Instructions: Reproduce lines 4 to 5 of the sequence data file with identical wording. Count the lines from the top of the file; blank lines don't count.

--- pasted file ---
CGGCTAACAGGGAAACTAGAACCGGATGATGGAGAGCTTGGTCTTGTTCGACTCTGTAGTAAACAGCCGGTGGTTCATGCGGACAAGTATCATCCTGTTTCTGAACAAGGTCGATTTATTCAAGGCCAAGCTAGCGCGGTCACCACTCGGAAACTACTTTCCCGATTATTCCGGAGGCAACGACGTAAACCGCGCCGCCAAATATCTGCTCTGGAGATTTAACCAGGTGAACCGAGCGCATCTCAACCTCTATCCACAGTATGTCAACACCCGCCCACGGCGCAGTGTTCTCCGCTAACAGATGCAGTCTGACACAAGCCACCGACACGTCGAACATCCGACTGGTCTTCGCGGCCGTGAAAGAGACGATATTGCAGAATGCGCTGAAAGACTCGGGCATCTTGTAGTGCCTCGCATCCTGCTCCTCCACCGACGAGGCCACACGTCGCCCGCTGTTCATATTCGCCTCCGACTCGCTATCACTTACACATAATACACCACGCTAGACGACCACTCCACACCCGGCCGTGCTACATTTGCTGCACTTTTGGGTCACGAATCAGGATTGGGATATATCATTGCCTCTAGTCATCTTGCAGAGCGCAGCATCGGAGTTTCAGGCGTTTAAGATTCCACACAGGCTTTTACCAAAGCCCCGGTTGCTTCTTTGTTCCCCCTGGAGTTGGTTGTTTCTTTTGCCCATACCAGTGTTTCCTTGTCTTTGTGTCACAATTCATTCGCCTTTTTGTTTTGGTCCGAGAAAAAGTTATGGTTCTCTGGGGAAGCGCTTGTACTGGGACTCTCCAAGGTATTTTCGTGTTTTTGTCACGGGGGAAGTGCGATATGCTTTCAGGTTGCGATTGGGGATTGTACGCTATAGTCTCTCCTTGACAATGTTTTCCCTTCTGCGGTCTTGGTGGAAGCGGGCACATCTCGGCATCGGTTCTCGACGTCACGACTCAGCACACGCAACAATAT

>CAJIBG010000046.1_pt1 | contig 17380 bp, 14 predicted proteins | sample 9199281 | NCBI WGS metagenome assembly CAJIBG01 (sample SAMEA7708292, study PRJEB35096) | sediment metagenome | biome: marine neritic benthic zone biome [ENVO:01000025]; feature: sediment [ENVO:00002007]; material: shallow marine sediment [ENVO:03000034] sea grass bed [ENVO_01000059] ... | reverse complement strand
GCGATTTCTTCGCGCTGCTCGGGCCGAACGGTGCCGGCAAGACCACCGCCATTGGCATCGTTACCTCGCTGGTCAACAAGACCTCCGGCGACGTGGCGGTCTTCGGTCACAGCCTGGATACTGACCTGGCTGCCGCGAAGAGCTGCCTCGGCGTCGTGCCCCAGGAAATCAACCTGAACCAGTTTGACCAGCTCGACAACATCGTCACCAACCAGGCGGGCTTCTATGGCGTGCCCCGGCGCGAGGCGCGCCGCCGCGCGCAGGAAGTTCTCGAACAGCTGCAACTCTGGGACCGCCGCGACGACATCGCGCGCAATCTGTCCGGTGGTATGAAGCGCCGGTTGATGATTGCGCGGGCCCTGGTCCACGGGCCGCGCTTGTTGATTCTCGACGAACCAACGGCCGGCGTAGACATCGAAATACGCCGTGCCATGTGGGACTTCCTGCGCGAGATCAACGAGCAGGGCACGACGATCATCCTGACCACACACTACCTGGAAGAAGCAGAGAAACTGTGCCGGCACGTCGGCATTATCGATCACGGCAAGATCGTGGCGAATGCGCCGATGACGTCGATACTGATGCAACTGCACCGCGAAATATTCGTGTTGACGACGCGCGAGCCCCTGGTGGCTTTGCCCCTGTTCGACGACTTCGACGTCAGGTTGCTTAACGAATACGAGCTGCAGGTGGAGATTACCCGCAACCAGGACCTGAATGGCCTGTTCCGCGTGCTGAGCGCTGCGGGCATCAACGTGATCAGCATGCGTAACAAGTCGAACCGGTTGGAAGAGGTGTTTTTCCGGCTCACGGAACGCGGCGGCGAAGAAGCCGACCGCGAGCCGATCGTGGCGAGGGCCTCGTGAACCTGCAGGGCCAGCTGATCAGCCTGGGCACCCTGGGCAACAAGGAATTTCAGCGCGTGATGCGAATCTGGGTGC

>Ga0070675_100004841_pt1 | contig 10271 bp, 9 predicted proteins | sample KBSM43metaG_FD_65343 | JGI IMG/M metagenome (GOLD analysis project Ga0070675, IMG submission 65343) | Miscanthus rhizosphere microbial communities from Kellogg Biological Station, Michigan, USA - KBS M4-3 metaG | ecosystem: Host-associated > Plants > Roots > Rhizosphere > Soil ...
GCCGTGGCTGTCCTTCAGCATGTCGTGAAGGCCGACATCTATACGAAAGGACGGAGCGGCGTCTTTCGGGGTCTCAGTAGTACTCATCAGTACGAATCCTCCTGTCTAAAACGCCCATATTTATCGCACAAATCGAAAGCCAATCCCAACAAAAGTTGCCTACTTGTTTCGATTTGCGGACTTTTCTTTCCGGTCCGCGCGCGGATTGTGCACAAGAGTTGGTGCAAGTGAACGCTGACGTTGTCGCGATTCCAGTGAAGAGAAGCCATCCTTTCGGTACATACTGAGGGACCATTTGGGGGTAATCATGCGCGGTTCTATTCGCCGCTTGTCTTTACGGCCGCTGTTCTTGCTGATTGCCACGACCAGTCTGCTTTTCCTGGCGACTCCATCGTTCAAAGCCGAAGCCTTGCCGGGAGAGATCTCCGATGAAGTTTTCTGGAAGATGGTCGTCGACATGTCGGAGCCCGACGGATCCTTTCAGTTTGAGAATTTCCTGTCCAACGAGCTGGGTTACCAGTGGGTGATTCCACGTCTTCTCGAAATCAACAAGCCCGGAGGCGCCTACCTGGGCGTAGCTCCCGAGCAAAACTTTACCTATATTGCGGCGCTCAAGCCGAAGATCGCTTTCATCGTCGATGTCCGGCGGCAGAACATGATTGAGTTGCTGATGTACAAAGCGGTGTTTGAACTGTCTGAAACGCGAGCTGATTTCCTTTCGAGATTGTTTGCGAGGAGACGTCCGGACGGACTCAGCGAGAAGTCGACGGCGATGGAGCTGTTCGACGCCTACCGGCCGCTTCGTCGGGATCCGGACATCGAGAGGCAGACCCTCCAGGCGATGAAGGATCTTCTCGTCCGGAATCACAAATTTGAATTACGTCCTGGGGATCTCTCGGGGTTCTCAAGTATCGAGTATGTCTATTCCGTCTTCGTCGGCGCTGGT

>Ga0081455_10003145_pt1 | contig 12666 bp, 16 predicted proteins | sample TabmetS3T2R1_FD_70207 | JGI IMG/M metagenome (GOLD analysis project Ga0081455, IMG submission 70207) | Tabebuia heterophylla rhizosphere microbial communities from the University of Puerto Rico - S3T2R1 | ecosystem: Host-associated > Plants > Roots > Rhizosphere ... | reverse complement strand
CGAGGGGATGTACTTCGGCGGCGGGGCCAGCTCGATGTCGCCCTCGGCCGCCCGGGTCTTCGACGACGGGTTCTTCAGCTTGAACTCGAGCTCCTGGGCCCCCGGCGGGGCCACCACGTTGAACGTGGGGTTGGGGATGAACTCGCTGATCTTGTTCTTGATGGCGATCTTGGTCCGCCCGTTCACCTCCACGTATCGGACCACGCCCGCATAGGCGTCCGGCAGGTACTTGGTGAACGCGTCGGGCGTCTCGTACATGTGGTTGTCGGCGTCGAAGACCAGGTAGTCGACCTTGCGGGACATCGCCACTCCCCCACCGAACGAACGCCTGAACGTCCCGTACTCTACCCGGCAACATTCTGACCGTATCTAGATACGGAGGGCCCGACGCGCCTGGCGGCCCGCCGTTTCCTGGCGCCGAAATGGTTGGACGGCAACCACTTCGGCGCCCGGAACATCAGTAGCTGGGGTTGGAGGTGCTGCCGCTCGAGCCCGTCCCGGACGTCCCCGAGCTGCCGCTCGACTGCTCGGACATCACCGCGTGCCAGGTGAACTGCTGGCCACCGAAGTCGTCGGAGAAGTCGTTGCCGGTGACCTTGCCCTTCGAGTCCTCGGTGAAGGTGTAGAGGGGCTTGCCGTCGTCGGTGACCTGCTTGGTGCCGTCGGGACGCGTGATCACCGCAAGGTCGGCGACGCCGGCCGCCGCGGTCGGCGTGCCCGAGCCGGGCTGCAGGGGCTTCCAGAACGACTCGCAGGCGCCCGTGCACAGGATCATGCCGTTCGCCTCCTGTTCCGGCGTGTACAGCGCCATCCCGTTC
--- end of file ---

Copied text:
>Ga0070675_100004841_pt1 | contig 10271 bp, 9 predicted proteins | sample KBSM43metaG_FD_65343 | JGI IMG/M metagenome (GOLD analysis project Ga0070675, IMG submission 65343) | Miscanthus rhizosphere microbial communities from Kellogg Biological Station, Michigan, USA - KBS M4-3 metaG | ecosystem: Host-associated > Plants > Roots > Rhizosphere > Soil ...
GCCGTGGCTGTCCTTCAGCATGTCGTGAAGGCCGACATCTATACGAAAGGACGGAGCGGCGTCTTTCGGGGTCTCAGTAGTACTCATCAGTACGAATCCTCCTGTCTAAAACGCCCATATTTATCGCACAAATCGAAAGCCAATCCCAACAAAAGTTGCCTACTTGTTTCGATTTGCGGACTTTTCTTTCCGGTCCGCGCGCGGATTGTGCACAAGAGTTGGTGCAAGTGAACGCTGACGTTGTCGCGATTCCAGTGAAGAGAAGCCATCCTTTCGGTACATACTGAGGGACCATTTGGGGGTAATCATGCGCGGTTCTATTCGCCGCTTGTCTTTACGGCCGCTGTTCTTGCTGATTGCCACGACCAGTCTGCTTTTCCTGGCGACTCCATCGTTCAAAGCCGAAGCCTTGCCGGGAGAGATCTCCGATGAAGTTTTCTGGAAGATGGTCGTCGACATGTCGGAGCCCGACGGATCCTTTCAGTTTGAGAATTTCCTGTCCAACGAGCTGGGTTACCAGTGGGTGATTCCACGTCTTCTCGAAATCAACAAGCCCGGAGGCGCCTACCTGGGCGTAGCTCCCGAGCAAAACTTTACCTATATTGCGGCGCTCAAGCCGAAGATCGCTTTCATCGTCGATGTCCGGCGGCAGAACATGATTGAGTTGCTGATGTACAAAGCGGTGTTTGAACTGTCTGAAACGCGAGCTGATTTCCTTTCGAGATTGTTTGCGAGGAGACGTCCGGACGGACTCAGCGAGAAGTCGACGGCGATGGAGCTGTTCGACGCCTACCGGCCGCTTCGTCGGGATCCGGACATCGAGAGGCAGACCCTCCAGGCGATGAAGGATCTTCTCGTCCGGAATCACAAATTTGAATTACGTCCTGGGGATCTCTCGGGGTTCTCAAGTATCGAGTATGTCTATTCCGTCTTCGTCGGCGCTGGT